School masking advocates trying to make an end run around the law in PA

AP Photo/Jeff Chiu

Almost two months ago, the Pennsylvania state supreme court ruled that the state’s face mask mandate for schools was unconstitutional and struck it down. While this was met with mixed reactions among families in some areas, obviously there were still people who felt that leaving the choice up to the parents (or even the school districts) was unacceptable. In their view, everyone must be forced to mask their children. But what could be done about it? One possibility has been suggested and it involves a suspicious number of lawsuits that have been filed against school districts that make masking optional. The “suspicious” part of this, as National Review explains it, is the fact that all of the lawsuits contain nearly identical wording and reasons for the complaint. It’s almost as if someone is out there generating these suits as part of a campaign.

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On the heels of a Pennsylvania Supreme Court ruling that put the kibosh on a statewide school masking mandate, lawyers in the Keystone State are trying a new tack to reinstate a classroom mask requirement — suing individual school districts in federal court on the grounds that they are failing to protect medically vulnerable students.

Over the last month, at least four nearly identical lawsuits have been filed in Pittsburgh- and Philadelphia-area school districts that recently made masks optional, accusing them of violating the Americans with Disabilities Act and Section 504 of the Rehabilitation Act, a civil-rights law prohibiting discrimination on the basis of disability.

The lawsuits, all filed on behalf of unnamed students with disabilities, claim that not requiring universal masking forces parents of “medically fragile” children to make a “shockingly unfair or unjust decision of deciding whether to pull their children out of in-person learning, causing mental harm and havoc on the child and family, or face the quantifiably increased risk of physical harm caused by exposure to severe illness or death as a result of COVID-19.”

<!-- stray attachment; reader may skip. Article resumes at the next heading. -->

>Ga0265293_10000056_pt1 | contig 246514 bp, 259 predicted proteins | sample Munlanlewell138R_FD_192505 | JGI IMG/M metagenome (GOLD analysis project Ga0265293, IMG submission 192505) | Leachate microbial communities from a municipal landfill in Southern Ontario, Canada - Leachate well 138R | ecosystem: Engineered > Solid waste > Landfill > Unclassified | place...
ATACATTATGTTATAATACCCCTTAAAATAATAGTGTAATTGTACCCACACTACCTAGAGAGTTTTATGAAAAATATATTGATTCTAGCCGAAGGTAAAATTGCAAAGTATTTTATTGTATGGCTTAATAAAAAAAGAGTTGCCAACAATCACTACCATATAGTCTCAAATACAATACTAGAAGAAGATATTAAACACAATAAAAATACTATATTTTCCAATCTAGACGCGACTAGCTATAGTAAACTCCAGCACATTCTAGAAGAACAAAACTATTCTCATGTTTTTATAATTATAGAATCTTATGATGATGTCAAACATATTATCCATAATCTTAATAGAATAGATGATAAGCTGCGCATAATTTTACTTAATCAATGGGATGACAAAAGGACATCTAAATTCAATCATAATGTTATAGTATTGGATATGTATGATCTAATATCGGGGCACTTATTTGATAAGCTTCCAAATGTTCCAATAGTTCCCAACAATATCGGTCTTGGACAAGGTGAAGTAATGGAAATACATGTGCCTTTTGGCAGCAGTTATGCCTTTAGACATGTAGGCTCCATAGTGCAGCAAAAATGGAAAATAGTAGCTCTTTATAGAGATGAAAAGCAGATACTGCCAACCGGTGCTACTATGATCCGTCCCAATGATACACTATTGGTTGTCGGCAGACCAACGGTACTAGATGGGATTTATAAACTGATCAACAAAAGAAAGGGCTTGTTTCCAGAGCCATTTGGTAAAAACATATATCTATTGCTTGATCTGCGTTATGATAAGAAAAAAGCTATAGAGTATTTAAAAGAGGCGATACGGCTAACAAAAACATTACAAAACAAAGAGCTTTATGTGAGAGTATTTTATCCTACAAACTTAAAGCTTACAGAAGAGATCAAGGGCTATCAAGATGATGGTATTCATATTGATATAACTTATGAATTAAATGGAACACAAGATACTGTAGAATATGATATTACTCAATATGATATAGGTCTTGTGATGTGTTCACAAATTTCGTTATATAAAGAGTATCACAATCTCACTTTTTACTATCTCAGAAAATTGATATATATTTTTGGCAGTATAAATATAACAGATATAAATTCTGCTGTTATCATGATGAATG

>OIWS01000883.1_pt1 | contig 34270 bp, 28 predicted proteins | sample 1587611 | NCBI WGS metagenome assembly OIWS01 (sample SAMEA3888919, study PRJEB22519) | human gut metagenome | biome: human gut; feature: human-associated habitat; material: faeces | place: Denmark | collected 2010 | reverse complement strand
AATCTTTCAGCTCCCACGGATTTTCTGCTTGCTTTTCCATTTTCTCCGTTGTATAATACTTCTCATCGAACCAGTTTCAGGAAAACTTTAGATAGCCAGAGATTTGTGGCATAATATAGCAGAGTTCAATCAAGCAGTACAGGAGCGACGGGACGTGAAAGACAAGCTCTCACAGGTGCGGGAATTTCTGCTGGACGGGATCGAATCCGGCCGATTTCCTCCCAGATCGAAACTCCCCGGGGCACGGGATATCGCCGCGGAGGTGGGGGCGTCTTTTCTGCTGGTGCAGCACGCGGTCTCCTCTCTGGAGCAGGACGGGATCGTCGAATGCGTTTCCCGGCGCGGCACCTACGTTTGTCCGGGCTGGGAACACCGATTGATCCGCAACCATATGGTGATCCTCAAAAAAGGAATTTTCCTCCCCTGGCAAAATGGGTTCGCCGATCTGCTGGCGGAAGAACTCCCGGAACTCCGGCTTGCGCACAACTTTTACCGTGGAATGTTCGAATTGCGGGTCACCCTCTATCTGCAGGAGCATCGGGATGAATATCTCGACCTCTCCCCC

What a mess. As National Review goes on to recount, there have been multiple lawsuits filed around the state with a completely mixed bag of results. Some judges have declared that the school boards are the “ultimate authority” in determining school policy regarding face coverings absent a statewide mandate. Others have decided that making masks optional is the only legal way to proceed. In other words, not only are we failing to get consistent answers from “the science” about these mask mandates, we apparently can’t even figure out what the law says about them and courts are simply making rules in a whimsical fashion. And haven’t they heard that “the science has changed” on wearing masks in schools?

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The way that these carbon-copy lawsuits are showing up all over the state in a scattershot fashion is hard to overlook. Someone who wants to force all of the children back into masks clearly cooked up the strategy and has since been sending attorneys around to the various school districts and looking for parents who agree and are willing to act as the plaintiffs in these suits. Since the students involved are kept anonymous for privacy and health records reasons, it’s difficult to track down all of the data. But we should be “following the money” as the saying goes and determining who is funding the effort.

One other point in the lawsuits is worth mentioning here. As part of their reason for asking the courts to rule in their favor, the plaintiffs cite the “shockingly unfair or unjust decision of deciding whether to pull their children out of in-person learning, causing mental harm and havoc on the child and family.” But wait a minute here. Weren’t we repeatedly assured by the teacher’s unions for the past two years that remote learning was just fine and the schools should have been kept closed longer for in-person learning? What ever happened to that message?

Yet again we’re seeing even more demonstrations of the lack of seriousness that’s been applied in the response to the pandemic. Some day when all the dust has settled and someone writes the history of these past few years it’s going to be a national embarrassment.

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